Category: alumni post

Alumni Librarians: Elizabeth Bast ’89

Image of Elizabeth BastEditor’s note: We invited Lawrence alumni who have gone into library work to share with us what they do and how they got there.  Here’s another in a series.

Envy. I admit it. That’s what I feel when I think about students in college and graduate school today considering entering the library field (including my son, a current student at Lawrence). Not to be too “back in my day” about it, but when I attended Lawrence in the late ‘80s I can positively state that being a librarian never entered my mind. Don’t get me wrong, I loved my local public library in West Bend, Wisconsin and was a frequent visitor to my school libraries and even the good old Mudd while a student at Lawrence, but it’s hard to describe to students today how much technology and culture have transformed libraries (and the role of the librarian).

Quiet. Sedate. Solitary. The libraries I used to know were filled with knowledge but were not particularly dynamic places. Going to the library (of any kind) meant entering a serious place where mostly silent, individual exploration took place. The stereotypical librarian was a “shusher” with glasses and a prim demeanor. She (typically) served in a gatekeeper role where orderly systems of classification ruled and being a patron had a definite “supplicant” feel. It was not a world I ever envisioned finding the most engaging, dynamic, and fulfilling career of my life. And yet…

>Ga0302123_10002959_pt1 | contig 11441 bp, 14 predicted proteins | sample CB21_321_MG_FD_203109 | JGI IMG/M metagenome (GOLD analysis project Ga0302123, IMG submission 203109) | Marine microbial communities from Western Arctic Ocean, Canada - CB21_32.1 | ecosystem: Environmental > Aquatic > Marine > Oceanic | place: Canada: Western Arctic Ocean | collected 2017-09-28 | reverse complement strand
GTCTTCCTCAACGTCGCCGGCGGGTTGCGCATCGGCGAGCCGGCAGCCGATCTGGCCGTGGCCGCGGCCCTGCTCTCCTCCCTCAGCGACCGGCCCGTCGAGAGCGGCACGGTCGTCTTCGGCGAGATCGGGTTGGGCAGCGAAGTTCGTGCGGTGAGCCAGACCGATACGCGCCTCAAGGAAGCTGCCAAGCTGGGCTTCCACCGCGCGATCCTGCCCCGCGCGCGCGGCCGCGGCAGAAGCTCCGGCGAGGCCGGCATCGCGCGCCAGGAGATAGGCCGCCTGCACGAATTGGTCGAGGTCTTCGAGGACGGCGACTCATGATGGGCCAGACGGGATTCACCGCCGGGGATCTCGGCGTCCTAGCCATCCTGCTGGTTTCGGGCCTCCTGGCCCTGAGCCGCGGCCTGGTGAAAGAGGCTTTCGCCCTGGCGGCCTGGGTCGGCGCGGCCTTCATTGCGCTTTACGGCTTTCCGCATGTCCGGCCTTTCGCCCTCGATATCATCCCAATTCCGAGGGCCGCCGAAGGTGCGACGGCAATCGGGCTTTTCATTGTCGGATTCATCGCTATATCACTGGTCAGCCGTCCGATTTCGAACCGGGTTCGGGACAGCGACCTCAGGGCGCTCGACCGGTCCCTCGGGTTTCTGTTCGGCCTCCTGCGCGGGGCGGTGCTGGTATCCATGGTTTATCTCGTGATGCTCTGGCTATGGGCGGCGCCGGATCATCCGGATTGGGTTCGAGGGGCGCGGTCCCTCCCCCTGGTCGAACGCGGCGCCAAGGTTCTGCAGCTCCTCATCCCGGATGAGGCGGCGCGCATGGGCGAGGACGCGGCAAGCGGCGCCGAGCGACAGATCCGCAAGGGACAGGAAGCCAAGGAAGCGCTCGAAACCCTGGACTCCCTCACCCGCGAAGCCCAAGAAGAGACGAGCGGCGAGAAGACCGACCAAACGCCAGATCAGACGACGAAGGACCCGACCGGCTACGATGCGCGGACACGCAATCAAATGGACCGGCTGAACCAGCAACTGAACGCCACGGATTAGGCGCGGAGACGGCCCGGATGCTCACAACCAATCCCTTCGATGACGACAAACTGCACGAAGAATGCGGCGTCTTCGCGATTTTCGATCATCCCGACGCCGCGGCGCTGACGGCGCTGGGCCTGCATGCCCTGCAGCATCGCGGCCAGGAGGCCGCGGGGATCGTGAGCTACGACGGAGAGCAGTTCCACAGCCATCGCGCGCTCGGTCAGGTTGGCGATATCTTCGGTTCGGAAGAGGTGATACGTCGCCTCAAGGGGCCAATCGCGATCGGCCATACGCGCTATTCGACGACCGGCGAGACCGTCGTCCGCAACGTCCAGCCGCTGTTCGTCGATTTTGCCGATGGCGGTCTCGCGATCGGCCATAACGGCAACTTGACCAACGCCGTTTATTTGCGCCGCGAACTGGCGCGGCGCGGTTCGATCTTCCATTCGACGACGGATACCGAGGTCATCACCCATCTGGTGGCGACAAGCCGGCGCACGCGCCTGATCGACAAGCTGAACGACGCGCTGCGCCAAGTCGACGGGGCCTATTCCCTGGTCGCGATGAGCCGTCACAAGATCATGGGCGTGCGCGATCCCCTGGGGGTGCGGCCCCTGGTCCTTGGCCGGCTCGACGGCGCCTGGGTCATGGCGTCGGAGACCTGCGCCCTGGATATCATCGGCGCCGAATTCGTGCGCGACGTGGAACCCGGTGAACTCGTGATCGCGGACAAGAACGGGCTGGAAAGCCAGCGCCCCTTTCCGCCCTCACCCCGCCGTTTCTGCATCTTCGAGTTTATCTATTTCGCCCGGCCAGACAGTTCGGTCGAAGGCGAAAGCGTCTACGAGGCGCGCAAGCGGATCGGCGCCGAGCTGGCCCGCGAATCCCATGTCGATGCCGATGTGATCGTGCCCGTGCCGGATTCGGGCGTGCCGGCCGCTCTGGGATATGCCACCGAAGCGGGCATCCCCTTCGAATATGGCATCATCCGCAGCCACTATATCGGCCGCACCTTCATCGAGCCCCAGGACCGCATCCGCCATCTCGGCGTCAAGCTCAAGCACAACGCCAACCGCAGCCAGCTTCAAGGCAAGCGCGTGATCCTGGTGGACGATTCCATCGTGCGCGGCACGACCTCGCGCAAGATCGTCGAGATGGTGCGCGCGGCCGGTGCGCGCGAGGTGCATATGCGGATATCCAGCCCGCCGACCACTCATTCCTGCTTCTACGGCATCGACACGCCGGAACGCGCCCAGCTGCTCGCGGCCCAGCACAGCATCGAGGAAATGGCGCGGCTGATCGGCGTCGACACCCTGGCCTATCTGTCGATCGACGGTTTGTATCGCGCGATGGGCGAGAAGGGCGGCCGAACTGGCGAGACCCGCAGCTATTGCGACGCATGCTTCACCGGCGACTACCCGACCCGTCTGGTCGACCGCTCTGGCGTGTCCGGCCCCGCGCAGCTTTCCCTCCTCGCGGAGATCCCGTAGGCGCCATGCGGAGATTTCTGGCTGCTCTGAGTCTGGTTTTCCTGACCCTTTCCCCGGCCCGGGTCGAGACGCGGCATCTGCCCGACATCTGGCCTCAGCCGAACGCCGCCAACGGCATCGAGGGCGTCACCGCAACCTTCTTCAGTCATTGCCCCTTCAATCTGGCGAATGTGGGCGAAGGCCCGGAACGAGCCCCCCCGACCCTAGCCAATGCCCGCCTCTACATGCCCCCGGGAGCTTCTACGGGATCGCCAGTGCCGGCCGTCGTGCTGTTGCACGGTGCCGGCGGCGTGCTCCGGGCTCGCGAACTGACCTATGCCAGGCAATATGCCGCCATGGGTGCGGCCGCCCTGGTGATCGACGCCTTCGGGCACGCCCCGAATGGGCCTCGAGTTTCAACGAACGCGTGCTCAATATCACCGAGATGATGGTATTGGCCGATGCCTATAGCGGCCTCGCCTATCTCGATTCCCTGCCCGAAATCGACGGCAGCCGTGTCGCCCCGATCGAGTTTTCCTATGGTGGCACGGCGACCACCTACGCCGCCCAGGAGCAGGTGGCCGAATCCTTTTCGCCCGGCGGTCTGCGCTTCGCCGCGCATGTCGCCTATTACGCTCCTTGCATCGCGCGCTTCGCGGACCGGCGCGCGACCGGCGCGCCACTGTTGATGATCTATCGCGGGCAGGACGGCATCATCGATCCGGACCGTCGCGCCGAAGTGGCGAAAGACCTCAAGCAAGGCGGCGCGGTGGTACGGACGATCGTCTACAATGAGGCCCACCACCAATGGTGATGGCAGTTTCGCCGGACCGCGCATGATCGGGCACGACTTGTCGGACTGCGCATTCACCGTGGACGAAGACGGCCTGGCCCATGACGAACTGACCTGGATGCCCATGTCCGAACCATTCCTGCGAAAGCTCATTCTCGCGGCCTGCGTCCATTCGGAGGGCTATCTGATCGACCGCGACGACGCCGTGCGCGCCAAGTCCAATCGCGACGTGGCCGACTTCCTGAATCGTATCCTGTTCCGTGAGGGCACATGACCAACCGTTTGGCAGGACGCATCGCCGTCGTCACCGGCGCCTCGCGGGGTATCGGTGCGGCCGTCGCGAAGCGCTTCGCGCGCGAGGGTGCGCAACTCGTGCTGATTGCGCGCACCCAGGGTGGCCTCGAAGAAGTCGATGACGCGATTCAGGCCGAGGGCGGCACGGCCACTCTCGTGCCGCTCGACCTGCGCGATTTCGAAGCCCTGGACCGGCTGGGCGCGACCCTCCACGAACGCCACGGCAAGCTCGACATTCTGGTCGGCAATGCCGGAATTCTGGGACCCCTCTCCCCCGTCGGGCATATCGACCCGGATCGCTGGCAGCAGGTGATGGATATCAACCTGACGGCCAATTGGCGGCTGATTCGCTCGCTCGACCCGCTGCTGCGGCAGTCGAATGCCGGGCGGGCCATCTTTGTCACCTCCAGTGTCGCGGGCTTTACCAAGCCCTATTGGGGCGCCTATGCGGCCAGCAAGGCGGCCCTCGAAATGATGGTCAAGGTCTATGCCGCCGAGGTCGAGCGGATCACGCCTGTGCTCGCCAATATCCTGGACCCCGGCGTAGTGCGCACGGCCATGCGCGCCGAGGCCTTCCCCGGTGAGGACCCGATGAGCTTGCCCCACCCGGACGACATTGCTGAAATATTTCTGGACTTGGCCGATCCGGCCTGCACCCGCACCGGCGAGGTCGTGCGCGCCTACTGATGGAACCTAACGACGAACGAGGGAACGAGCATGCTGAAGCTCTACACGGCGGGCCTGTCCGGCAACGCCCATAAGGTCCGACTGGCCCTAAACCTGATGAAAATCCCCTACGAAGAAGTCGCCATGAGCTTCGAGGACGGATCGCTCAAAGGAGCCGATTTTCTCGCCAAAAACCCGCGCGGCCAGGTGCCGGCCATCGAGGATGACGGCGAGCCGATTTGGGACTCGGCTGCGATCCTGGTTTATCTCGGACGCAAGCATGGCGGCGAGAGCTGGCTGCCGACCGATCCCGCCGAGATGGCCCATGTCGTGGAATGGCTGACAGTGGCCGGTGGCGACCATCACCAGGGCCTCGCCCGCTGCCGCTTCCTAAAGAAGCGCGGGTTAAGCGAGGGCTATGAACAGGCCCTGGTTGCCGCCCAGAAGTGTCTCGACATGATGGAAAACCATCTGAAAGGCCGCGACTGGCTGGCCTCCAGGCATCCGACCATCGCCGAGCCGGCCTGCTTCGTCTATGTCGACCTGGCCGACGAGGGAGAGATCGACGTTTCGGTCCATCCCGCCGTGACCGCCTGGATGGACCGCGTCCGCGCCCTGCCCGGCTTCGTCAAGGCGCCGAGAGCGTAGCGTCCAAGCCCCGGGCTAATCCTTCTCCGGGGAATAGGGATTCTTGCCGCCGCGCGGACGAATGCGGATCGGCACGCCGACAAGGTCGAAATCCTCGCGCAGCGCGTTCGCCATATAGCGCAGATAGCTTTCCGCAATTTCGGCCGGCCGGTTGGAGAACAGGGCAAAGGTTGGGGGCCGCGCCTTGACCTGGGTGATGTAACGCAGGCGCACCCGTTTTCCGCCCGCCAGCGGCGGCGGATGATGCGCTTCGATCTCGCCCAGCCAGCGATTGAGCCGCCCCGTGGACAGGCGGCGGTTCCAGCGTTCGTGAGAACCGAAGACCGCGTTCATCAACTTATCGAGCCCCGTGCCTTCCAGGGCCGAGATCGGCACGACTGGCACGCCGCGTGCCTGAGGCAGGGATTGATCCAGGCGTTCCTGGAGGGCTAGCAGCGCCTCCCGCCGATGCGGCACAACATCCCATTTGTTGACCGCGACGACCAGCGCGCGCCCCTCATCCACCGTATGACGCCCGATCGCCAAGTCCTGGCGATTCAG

If I could have majored in “Liberal Arts” at Lawrence I would have. I was interested in everything and took as long as I possibly could to pick a major, and even then chose one that spanned two disciplines (back then Lawrence had an Anthropology/Sociology department). Plus I threw in an Education minor and earned my teaching license in 7-12 Broad Fields Social Studies. Lawrence made it very difficult to leave the world of learning, so even though I was prepared to enter the classroom as a teacher, I decided to extend my studies into graduate school and entered the Masters in Sociology program at the University of Wisconsin-Milwaukee, where I completed the program with a thesis based on original research on the topic of urban education. After getting married and moving to New York City so my new husband could pursue graduate studies, I entered the world of publishing as an editorial assistant for an editor working on academic titles in the fields of Sociology and Philosophy, while I spent nights teaching GED and ESL classes at a non-profit community organization. Upon returning to Wisconsin three years later I took a job as an academic advisor with a program called Upward Bound, run out of the University of Wisconsin-Sheboygan campus and three years after that I became pregnant with my first child and found myself moving again so my husband could pursue his career. Whew.